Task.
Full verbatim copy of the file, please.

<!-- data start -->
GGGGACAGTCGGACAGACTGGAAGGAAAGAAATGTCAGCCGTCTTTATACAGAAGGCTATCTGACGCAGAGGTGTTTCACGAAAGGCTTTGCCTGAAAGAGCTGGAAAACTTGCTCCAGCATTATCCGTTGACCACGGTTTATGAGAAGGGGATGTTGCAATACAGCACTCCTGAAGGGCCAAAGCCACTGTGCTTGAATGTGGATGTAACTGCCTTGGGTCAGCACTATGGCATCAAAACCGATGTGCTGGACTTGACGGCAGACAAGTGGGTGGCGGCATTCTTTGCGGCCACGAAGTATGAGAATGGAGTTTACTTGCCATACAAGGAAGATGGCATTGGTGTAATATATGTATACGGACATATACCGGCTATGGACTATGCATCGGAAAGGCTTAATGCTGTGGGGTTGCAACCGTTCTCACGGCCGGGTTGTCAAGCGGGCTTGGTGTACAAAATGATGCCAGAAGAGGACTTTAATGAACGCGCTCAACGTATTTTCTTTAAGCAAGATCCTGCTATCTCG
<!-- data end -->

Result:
GGGGACAGTCGGACAGACTGGAAGGAAAGAAATGTCAGCCGTCTTTATACAGAAGGCTATCTGACGCAGAGGTGTTTCACGAAAGGCTTTGCCTGAAAGAGCTGGAAAACTTGCTCCAGCATTATCCGTTGACCACGGTTTATGAGAAGGGGATGTTGCAATACAGCACTCCTGAAGGGCCAAAGCCACTGTGCTTGAATGTGGATGTAACTGCCTTGGGTCAGCACTATGGCATCAAAACCGATGTGCTGGACTTGACGGCAGACAAGTGGGTGGCGGCATTCTTTGCGGCCACGAAGTATGAGAATGGAGTTTACTTGCCATACAAGGAAGATGGCATTGGTGTAATATATGTATACGGACATATACCGGCTATGGACTATGCATCGGAAAGGCTTAATGCTGTGGGGTTGCAACCGTTCTCACGGCCGGGTTGTCAAGCGGGCTTGGTGTACAAAATGATGCCAGAAGAGGACTTTAATGAACGCGCTCAACGTATTTTCTTTAAGCAAGATCCTGCTATCTCG